5 ways to be more productive when you’re sleep-starved
Whether you’re a final year student pulling an all-nighter ahead of an exam, an entrepreneur dealing with foreign clients and strange time zone differences, a new parent with a baby to soothe and feed at odd hours, or a football enthusiast staying up to catch that all-important match, city life and sleep debt go hand in hand. The irony of it all is, you need sleep to be more efficient, and it is probably this efficiency that is keeping you up in the first place. Here are five ways to zap some energy back into your system when you’re low on the Zzz’s but have to put the pedal to the metal.
The act of conversation requires you to listen to someone, process what you’ve heard, formulate responses, all of which fires up the parts of your brain. When you’re starting to feel drowsy, do what they do to hypothermia patients, and start up a conversation. A few minutes of talking will wake you up enough to get cracking on the project that needs your thinking cap to be in place.
A tall drink
Start the morning with a glass of cold water, and replace two of your post tea-time coffees with two more glasses of the same. The cold will provide a refreshing jolt to the senses the way coffee does, with the added bonus of rehydrating you, which always helps. Cutting down on coffee at night will also help you sleep better when you do get to hit the hay, which is always better than requiring artificial stimulants to counter sleep debt.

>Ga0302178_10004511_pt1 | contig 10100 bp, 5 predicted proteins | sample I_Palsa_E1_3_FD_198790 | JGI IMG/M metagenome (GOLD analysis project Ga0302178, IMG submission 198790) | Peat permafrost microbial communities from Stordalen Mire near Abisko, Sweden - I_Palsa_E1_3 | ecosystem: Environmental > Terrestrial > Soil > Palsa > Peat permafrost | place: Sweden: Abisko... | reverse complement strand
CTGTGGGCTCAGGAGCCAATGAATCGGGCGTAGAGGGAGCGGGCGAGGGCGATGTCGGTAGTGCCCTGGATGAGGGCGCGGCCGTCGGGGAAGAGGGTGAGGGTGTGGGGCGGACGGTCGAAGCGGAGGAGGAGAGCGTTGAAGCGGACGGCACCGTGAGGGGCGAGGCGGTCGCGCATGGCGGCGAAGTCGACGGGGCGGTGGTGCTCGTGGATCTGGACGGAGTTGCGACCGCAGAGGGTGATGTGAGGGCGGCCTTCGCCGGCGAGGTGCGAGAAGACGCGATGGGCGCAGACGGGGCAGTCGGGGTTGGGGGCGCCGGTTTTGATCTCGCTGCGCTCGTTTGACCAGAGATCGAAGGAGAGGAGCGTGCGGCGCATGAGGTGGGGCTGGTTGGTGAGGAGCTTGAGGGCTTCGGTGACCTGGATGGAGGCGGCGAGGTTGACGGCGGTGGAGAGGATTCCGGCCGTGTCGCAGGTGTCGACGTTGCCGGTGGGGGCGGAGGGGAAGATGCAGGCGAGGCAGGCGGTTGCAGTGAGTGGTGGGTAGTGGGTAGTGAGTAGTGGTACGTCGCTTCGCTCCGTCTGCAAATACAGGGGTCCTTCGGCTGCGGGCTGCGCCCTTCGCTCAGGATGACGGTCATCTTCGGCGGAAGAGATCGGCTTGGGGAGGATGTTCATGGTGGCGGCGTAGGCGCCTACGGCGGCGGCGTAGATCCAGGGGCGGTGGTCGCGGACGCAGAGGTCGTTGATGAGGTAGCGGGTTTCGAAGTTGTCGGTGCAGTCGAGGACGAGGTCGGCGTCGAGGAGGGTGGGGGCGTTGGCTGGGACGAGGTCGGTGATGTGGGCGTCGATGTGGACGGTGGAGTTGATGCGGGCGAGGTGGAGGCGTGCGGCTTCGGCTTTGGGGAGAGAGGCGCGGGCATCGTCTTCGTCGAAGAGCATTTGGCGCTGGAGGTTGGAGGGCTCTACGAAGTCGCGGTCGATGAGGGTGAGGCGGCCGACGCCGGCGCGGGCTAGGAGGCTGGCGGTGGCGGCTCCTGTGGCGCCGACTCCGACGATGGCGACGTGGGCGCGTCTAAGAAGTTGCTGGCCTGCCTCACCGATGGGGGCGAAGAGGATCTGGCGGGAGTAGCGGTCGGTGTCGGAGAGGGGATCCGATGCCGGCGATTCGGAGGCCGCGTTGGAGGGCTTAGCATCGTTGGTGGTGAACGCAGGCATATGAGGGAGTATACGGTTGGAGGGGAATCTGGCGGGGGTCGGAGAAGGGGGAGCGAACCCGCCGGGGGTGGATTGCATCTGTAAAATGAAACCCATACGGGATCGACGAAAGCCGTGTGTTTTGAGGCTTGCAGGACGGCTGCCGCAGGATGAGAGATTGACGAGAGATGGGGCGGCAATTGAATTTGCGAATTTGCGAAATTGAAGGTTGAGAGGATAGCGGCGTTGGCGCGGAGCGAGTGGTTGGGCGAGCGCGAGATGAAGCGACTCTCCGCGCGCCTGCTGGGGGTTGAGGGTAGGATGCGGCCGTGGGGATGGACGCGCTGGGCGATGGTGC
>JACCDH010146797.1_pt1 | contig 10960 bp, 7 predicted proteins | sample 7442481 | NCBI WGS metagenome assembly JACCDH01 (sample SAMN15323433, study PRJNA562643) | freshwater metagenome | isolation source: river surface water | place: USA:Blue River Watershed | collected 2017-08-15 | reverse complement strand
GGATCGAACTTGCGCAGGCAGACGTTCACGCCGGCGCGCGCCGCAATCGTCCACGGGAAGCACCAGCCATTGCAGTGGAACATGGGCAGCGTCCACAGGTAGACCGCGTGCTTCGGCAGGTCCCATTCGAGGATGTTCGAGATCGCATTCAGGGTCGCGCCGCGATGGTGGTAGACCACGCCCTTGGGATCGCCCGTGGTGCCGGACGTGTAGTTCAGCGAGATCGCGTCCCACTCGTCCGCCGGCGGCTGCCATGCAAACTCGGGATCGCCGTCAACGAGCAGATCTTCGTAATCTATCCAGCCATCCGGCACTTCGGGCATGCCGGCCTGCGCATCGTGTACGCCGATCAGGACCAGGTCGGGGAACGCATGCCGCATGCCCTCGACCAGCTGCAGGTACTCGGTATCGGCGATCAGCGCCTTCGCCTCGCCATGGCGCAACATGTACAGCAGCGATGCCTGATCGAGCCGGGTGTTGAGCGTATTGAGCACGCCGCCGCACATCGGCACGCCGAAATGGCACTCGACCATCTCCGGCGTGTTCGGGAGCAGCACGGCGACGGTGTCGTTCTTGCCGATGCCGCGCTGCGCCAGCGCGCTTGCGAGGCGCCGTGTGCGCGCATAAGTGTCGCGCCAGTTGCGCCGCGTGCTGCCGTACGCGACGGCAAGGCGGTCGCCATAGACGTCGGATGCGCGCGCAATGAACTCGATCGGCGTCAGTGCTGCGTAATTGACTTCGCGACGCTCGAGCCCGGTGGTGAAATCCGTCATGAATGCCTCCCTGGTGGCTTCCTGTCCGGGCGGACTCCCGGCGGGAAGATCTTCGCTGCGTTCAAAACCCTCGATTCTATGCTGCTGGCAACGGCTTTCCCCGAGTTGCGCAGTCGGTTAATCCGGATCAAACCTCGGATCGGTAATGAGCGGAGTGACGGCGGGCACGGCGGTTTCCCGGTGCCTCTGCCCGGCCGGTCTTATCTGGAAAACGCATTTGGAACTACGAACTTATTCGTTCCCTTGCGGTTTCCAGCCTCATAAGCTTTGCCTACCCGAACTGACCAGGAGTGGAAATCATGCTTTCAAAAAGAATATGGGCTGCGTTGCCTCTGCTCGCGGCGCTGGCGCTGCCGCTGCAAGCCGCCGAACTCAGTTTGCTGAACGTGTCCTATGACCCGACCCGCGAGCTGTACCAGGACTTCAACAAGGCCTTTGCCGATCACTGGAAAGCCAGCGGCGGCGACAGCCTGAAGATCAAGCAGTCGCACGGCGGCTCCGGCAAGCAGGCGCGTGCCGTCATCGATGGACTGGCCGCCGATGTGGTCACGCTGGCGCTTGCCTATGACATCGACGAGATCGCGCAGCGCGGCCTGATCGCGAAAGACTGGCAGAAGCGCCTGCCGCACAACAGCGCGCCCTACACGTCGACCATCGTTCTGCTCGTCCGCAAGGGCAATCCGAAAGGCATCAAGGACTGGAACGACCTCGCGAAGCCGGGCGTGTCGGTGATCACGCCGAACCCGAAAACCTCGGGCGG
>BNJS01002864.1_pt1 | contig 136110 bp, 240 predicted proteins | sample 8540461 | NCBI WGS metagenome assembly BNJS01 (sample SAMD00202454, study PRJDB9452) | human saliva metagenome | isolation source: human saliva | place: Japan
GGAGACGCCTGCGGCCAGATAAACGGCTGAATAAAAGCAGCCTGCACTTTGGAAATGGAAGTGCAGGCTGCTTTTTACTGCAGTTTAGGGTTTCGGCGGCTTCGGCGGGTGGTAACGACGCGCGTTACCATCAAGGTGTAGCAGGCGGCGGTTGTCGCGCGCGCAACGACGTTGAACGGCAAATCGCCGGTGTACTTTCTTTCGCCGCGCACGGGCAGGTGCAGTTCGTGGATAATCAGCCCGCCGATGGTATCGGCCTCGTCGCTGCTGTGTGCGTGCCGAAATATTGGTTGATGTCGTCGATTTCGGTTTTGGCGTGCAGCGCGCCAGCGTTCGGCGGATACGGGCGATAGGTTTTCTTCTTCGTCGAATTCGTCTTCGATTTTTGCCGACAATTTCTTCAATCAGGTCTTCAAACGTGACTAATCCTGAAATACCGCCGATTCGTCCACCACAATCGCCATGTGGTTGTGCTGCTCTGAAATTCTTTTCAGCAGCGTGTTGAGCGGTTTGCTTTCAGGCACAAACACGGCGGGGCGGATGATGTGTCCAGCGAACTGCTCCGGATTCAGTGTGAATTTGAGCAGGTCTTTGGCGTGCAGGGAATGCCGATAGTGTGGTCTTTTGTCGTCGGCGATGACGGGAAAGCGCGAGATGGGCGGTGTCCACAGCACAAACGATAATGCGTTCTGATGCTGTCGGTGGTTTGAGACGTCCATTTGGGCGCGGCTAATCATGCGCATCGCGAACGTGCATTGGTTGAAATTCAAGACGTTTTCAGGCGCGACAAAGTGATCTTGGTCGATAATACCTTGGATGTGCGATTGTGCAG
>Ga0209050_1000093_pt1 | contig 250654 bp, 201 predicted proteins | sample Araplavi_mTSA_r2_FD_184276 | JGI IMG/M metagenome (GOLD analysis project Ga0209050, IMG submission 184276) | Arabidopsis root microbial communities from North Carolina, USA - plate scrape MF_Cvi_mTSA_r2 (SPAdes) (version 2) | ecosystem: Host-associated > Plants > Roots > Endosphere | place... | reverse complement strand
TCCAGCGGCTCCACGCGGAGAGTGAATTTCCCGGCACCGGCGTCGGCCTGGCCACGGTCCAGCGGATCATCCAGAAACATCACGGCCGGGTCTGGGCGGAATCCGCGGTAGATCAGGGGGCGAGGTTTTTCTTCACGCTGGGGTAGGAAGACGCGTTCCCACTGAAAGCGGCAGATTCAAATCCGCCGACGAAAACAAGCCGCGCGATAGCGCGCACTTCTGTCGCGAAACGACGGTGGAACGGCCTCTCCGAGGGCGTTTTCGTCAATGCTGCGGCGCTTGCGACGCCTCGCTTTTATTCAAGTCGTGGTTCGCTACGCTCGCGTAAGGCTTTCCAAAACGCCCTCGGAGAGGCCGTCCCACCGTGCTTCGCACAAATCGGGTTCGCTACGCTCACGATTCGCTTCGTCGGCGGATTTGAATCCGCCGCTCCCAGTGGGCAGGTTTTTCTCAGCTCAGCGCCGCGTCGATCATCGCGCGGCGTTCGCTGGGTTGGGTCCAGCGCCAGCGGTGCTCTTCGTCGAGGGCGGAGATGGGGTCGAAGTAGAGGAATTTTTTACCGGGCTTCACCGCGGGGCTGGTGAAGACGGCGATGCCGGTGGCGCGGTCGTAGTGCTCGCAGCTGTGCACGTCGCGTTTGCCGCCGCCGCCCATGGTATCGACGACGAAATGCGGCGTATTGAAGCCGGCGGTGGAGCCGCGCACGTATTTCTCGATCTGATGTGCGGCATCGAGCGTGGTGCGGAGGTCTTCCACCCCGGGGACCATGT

Now here’s a bit of interesting news. Research has shown that you don’t actually have to drink coffee to enjoy its stimulating properties. The smell of coffee alone can help you stay alert. So if your late-night coffee place closes sooner than you’d like, just keep a bowl of coffee beans in front of you while you work. The smell will help you stay alert and you can stay on top of your game.
Work it out
If you’re not a morning person, schedule your cardio-heavy workout at night, about three hours before you go to bed, and when you do, turn on all the lights. The bright lights stimulate the nerve bundles behind your eyes, helping realign your body clock to your nocturnal routine, while the endorphines released from exercise help you feel relaxed and energised.
Turn up the music
While it’s been proven that music will, unfortunately, not make you better at math, the right kind of music can actually help you concentrate better. Slow, instrumental music (under 96bpm) can stimulate the brain without distracting from any reading or writing you have to do. So turn to that Chilled Cow playlist on Youtube, and get cracking